Principle for Giving #3: Give of Your Firstfruits

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Editor’s Note: Read our other articles in Sow Bountifully: Biblical Principles for a Life of Christ-Centered Giving below!
Sow Bountifully – A New Series on Giving
Principle for Giving #1: Live all Your Life in Light of God’s Mercy
Principle for Giving #2: Remember Your Provider


In the previous article in this series, I argued that “Remembering our Provider” was an essential principle in helping us shape a righteous attitude about giving. All of our wealth-creating skills and everything we own are gift from God. Giving back to the Lord acknowledges that he is our gracious provider and displays gratitude for his blessings in our lives.

Honoring God Off the Top
One specific way we express this gratitude and honor God as our provider is by giving out of our firstfruits. We are given the exhortation to give of our firstfruits in Proverbs 3:5-10.

Trust in the LORD with all your heart,
and do not lean on your own understanding.
In all your ways acknowledge him,
and he will make straight your paths.
Be not wise in your own eyes;
fear the LORD, and turn away from evil.
It will be healing to your flesh
and refreshment to your bones.

Honor the LORD with your wealth
and with the firstfruits of all your produce;
then your barns will be filled with plenty,
and your vats will be bursting with wine.

Proverbs 3:5-10

Solomon’s instruction to give out of one’s firstfruits harkens back to the Old Testament requirement for Israel to offer their firstfruits: “The best of the firstfruits of your ground you shall bring into the house of the LORD your God” (Ex 23:19). Out of trust in God’s provision and love for him, Israel was required to give off the top of what they produced. This meant that, after the harvest, they took the first and best portion of that harvest and brought those items to the house of the Lord. These items would be used as provision for the priests (Lev 2:14-16).

In Proverbs 3:5-10, Solomon commends Moses’ instruction to his son so that he might give generously to the Lord. But notice how Solomon frames his exhortation. He begins by encouraging his son to trust in the Lord. God is the Creator and Provider of everything we have. He is also gracious and wise, so we trust in him with our whole heart (v. 5a). We don’t lean on our own wisdom to interpret life (v. 5b). Rather, we lean on God’s revelation in his Word to properly interpret the world and our experience in it while giving appropriate recognition to God and his guidance in our lives (v. 6). We are not wise in our own eyes, acting cavalier with sin (v. 7a). We fear the Lord and turn away from evil and therefore experience spiritual and physical refreshment of Godward trust and obedience (vv. 7b-8).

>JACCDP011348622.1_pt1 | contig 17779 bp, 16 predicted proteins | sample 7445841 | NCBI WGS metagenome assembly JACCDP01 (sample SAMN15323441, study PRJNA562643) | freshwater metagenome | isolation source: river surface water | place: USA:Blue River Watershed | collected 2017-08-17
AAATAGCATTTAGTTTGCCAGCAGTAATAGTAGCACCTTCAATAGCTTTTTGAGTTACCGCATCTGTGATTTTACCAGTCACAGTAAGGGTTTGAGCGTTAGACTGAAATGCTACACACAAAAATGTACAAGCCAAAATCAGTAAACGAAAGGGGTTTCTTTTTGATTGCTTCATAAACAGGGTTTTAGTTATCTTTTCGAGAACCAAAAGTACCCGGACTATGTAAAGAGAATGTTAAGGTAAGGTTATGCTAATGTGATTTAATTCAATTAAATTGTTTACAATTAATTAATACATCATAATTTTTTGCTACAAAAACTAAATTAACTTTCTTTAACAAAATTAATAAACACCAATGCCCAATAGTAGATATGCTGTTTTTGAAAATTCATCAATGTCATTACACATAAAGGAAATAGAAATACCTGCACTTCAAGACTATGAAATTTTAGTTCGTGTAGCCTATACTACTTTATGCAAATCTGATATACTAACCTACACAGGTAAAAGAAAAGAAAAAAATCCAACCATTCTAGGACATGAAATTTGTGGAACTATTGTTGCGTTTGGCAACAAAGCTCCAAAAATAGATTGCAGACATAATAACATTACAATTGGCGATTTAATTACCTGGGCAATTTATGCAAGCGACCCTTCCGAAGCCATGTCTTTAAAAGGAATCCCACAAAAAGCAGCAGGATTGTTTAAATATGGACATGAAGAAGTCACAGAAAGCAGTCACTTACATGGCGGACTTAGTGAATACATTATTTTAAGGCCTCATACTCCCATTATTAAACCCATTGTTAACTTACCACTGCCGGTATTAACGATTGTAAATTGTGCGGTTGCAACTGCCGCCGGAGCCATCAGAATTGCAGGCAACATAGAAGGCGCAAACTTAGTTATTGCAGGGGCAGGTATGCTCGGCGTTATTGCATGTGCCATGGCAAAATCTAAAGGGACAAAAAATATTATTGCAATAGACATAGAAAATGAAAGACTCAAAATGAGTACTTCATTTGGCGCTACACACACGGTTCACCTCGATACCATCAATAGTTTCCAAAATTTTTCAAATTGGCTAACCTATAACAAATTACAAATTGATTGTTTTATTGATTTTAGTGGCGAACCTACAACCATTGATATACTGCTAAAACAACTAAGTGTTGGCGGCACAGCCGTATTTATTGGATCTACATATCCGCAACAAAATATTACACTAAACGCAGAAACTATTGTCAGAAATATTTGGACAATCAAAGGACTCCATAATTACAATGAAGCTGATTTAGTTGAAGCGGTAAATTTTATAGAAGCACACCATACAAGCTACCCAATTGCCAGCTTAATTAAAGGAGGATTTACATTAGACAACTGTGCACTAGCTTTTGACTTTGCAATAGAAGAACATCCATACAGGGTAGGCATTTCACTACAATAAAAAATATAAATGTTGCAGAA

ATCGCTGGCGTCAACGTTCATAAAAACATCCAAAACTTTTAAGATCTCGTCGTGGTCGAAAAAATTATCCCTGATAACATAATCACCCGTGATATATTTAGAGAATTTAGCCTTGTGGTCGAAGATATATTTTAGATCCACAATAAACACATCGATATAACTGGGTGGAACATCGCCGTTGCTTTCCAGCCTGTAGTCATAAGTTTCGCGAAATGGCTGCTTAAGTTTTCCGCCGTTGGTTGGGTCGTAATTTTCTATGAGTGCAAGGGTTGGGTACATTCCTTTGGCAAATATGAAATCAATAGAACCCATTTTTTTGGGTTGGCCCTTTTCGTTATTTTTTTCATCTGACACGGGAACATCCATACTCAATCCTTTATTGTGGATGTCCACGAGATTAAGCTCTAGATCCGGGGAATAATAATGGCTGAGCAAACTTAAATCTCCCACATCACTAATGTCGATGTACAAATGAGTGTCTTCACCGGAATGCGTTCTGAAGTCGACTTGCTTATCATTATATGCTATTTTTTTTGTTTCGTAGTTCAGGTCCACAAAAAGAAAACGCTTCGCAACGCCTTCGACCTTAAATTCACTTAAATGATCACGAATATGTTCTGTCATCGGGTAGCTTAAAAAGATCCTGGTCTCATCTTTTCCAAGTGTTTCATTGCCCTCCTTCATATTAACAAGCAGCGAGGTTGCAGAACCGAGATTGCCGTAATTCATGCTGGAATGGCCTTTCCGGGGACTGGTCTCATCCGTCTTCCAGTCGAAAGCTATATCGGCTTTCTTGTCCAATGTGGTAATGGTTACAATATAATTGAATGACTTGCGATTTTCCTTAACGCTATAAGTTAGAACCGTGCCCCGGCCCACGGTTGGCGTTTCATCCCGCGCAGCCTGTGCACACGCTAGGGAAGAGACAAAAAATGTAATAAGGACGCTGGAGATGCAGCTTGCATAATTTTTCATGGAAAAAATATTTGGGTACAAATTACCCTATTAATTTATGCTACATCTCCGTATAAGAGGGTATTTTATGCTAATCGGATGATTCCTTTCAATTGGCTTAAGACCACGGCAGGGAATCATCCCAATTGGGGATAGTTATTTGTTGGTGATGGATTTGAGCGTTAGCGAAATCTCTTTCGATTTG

It is by trusting in our gracious God that we are enabled to obey Prov 3:9: “Honor the Lord with your wealth, and with the firstfruits of all your produce.” God is worthy to be worshipped with our wealth because he is our Creator in whose character we can place unqualified trust.

Christians and Firstfruits
But what does it mean for Christians today to give out of our firstfruits? This is an important question because Christians are no longer under the Old Covenant and therefore no longer obligated to obey Exodus 23:19 and give from their harvest for the maintenance of a nation-wide sacrificial system.

Even so, the principle of giving from one’s firstfruits is reaffirmed in the New Testament when Paul instructs us to give according to the regularity of our income (1 Cor 16:2): “On the first day of every week, each of you is to put something aside and store it up, as he may prosper, so that there will be no collecting when I come.” Just like the Israelites were required to give immediately from their “income” at the harvest, so are we, when the Lord blesses us with revenue, to let the first impulse and financial move be to give directly out of that prosperity.

Practically, this means that we should give to the Lord each time we receive some form of income. That income could be a regular paycheck, so we would give once a month, twice a month, or every week, depending on our pay schedule. That income may come in the form of compensation after we’ve complete a long-term project, so we would give after we’ve been paid for that job. Your income might come in form of a monthly or quarterly sales commission, or it might come from quarterly dividends produced within an investment account. Income also includes those times when we are blessed with a year-end bonus or a financial gift from parents. As you prosper, make your first financial move to give out of that wealth.

What About a Tithe?